Sum­mer­time Soup

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One of my fa­vorite year-round lunch or light din­ner menus is a half of a club sand­wich and a bowl of veg­etable soup. When peo­ple think of sum­mer recipes, they sel­dom think of soup. While soups are a per­fect dish in the win­ter, they’re eas­ily a sea­sonal recipe with the right in­gre­di­ents. And, if you think about it, we eat hot meals all the time in the sum­mer, so why not a sum­mer veg­etable soup?

A well-bal­anced soup is the per­fect way to high­light all the sweet, crisp fla­vors of freshly picked sum­mer veg­eta­bles. Soups also are easy to pre­pare, grow more fla­vor­ful over sev­eral days and are sim­ple to heat and serve.

I love us­ing both fresh corn and the corn cob in my sum­mer soups. Us­ing both the corn ker­nels and the cob is a great way to quickly and deeply in­fuse the broth with fla­vor and cre­ate a spoon­ful of sum­mer with each bite.

Corn on the cob is an es­sen­tial part of a sum­mer meal and pro­vides many health ben­e­fits year-round. The av­er­age serv­ing of corn on the cob has about a quar­ter of your daily re­quire­ment for thi­amin, which helps main­tain mem­ory, as well as beta-cryp­tox­an­thin, which aids in lung health.

Corn also is high in folic acid, which is needed for women who are tak­ing oral con­tra­cep­tives. It is a good source of fiber and thi­amine, and con­tains fair amounts of vi­ta­min C, mag­ne­sium, niacin and potas­sium. One serv­ing size or one ear of corn has about 83 calo­ries.

Here are some buy­ing tips for se­lect­ing corn with­out re­mov­ing the husk:

* Look for small, brown holes in the husk, to­ward the top. Those are worm­holes, and in­di­cate that the corn may be dam­aged;

* Feel the ker­nels through the husk. You want to make sure they’re plump and plen­ti­ful; if you can feel holes where ker­nels should be, then choose an­other ear.

* Look for corn tassels stick­ing out of the top of the husk. They should be brown and sticky to the touch. If they’re dry or black, then it’s an old ear of corn.

* Check the color of the husk. If it’s a bright green and tightly wrapped against the cob, then the corn is fresh. (In some cases, it will even feel slightly damp.)

My recipe for Sum­mer­time Veg­etable Soup is the per­fect show­case for fresh corn and sum­mer veg­eta­bles. Soup in the sum­mer­time? Yes, please!

SUM­MER­TIME VEG­ETABLE SOUP

Use your choice of sum­mer veg­eta­bles in this soup, just main­tain the sug­gested quan­tity. Be sure to add the veg­eta­bles ac­cord­ing to their tex­ture. Firmer veg­gies take longer to cook and should go in the pot first. For ex­tra rich­ness and fla­vor, keep the corn cob af­ter re­mov­ing the ker­nels and add it to the soup broth while it sim­mers. Re­move the cob and dis­card be­fore serv­ing.

Add softer veg­gies or del­i­cate greens like Swiss chard leaves or spinach last. You can use the Swiss chard stems for added nu­tri­ents. Just saute the chopped stems with the cel­ery and onions.

2 ta­ble­spoons olive oil 3 car­rots, diced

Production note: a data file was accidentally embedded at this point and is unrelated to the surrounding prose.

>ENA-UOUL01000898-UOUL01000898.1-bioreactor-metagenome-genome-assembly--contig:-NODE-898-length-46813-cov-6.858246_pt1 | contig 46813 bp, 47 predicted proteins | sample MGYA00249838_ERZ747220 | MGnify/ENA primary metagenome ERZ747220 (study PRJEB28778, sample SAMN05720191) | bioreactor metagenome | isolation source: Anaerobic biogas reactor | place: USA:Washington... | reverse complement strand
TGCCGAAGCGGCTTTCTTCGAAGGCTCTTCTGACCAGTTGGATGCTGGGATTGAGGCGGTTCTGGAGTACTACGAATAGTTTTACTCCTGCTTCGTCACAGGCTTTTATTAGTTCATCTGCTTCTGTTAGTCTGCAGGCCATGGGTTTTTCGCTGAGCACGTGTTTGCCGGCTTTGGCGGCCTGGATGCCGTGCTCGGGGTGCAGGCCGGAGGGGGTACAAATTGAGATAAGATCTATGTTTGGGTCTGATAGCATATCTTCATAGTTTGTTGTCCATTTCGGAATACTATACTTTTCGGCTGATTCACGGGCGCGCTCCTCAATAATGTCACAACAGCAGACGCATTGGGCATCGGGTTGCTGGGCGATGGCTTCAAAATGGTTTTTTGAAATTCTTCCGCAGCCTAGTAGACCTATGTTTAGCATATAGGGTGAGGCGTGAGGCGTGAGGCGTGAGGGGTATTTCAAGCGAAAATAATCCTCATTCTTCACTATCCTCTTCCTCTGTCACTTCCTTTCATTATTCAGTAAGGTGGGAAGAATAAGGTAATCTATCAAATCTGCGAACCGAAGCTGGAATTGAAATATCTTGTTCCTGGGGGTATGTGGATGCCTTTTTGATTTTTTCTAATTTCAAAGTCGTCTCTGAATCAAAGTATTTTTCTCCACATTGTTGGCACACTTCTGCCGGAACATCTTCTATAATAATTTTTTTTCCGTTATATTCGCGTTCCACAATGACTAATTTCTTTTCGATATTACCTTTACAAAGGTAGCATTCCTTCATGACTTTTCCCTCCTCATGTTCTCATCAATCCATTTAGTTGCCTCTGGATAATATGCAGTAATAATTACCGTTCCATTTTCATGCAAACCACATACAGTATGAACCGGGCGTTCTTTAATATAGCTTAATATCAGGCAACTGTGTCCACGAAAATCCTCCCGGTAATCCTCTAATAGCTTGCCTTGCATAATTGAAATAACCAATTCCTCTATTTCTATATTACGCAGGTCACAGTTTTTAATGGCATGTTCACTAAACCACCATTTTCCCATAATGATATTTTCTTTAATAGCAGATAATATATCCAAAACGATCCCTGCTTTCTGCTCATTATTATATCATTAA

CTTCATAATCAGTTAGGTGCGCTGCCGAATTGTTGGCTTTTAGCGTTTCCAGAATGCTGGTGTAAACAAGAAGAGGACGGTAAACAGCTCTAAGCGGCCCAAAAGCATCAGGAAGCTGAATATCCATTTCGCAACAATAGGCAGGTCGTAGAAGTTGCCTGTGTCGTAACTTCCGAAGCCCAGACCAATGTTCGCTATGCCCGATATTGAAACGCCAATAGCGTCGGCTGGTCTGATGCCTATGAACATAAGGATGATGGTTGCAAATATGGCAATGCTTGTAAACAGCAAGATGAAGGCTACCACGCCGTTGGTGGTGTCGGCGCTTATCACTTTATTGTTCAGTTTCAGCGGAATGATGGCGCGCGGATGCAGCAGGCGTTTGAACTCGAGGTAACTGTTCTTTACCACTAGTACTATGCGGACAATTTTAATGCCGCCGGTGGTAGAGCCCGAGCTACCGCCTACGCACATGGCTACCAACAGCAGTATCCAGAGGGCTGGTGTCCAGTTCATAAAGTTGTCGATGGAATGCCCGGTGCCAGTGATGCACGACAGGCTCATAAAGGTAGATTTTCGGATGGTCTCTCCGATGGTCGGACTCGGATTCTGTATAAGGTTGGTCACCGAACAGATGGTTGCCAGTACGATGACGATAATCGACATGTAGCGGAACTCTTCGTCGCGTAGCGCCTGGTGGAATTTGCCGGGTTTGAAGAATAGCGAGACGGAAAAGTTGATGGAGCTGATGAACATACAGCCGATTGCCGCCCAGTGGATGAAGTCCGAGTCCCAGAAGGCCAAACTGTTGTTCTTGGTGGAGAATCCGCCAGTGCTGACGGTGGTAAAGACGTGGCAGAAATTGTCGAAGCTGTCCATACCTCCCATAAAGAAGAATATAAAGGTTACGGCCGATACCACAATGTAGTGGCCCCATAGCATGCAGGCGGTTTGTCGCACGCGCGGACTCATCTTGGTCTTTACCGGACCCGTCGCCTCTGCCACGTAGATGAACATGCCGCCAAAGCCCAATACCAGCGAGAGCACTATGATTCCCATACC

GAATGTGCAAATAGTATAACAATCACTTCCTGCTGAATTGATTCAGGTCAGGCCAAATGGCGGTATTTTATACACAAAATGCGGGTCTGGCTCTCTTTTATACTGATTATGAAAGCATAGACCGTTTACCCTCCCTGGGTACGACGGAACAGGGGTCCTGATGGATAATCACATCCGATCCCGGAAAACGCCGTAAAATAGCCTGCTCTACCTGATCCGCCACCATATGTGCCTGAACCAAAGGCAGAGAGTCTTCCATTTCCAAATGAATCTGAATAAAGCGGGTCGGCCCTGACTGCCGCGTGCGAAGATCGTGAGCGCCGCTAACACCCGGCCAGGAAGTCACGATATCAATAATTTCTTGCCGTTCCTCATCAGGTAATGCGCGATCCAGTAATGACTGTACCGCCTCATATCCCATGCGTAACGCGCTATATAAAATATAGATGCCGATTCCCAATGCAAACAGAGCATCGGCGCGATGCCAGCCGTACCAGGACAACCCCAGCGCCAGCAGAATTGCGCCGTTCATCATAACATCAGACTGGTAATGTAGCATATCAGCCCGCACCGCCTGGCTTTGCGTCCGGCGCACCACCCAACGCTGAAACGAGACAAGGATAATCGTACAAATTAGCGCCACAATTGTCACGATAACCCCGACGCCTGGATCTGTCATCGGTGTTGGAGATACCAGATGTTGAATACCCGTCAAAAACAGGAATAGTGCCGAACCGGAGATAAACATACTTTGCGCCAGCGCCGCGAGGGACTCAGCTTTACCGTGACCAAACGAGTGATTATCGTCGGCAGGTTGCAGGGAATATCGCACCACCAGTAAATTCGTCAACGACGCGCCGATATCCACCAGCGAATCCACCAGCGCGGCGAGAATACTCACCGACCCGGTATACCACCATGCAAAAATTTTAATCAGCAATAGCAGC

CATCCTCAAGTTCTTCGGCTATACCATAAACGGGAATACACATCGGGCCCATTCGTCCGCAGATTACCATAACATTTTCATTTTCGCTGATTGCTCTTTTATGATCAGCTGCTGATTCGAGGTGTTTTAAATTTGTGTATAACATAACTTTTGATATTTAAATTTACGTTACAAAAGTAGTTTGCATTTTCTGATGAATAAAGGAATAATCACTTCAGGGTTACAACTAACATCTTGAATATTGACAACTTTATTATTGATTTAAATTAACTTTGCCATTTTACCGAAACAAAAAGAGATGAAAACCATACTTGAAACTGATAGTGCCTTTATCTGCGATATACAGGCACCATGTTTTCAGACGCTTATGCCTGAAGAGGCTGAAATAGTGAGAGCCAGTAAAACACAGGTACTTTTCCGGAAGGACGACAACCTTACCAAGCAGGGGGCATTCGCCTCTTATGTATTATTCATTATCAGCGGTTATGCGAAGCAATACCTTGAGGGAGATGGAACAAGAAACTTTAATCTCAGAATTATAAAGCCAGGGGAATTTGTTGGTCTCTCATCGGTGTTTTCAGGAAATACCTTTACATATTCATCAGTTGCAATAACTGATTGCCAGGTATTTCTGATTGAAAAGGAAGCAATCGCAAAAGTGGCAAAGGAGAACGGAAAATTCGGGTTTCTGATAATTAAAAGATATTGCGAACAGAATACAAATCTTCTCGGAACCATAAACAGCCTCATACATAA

2 ribs of cel­ery, diced

1 medium onion, diced

1 large clove of gar­lic, minced 1 tea­spoon salt

1 tea­spoon ground black pep­per

2 ta­ble­spoons Ital­ian or poul­try sea­son­ing, di­vided use Corn cob

4 cups of fresh toma­toes, diced

2 1/2 cups chicken broth

2 cups wa­ter

1/2 tea­spoon sugar, ste­via or honey

1/8 tea­spoon ground cloves or cin­na­mon

1/8 tea­spoon cayenne pep­per

1 cup of fresh sweet corn, cut off the cob

2 cups fresh green beans, ends re­moved and cut into bite-size pieces

1 cup peas (shelled sugar snap peas or other sum­mer va­ri­eties)

1 large zuc­chini, chopped

1 cup Swiss chard (stems re­moved) or spinach, chopped

1. Heat olive oil in a large soup pot. Add car­rots, cel­ery, onion and gar­lic, salt, pep­per, and 1 ta­ble­spoon of the Ital­ian or poul­try sea­son­ing. Saute un­til veg­eta­bles be­gin to be­come ten­der, about 3 min­utes.

2. Add the corn cob, diced toma­toes, chicken broth, wa­ter, the re­main­ing Ital­ian or poul­try sea­son­ing, sugar, ste­via or honey, ground cloves or cin­na­mon, and cayenne pep­per. Stir well and sim­mer over low heat about 20 min­utes, stir­ring oc­ca­sion­ally.

3. Add the corn, green beans, peas, zuc­chini and Swiss chard or spinach. Bring soup back to a sim­mer and con­tinue cook­ing about 10 min­utes, or un­til all the veg­eta­bles are ten­der -- be care­ful not to over­cook them.

4. When soup is fin­ished cook­ing, add ad­di­tional salt and pep­per, as needed to your taste. Re­move and dis­card the corn cob be­fore serv­ing. Serve im­me­di­ately. Serves 6 to 8.

5. Cool left­overs and re­frig­er­ate in an air-tight con­tainer for 3 days, or freeze in an air­tight con­tainer for up to 3 months.

***

An­gela Shelf Medearis is an award-winning chil­dren’s author, culi­nary his­to­rian and the author of seven cook­books. Her new cook­book is “The Kitchen Diva’s Di­a­betic Cook­book.” Her web­site is www.di­vapro.com. To see how-to videos, recipes and much, much more, Like An­gela Shelf Medearis, The Kitchen Diva! on Face­book. Recipes may not be reprinted with­out per­mis­sion from An­gela Shelf Medearis.

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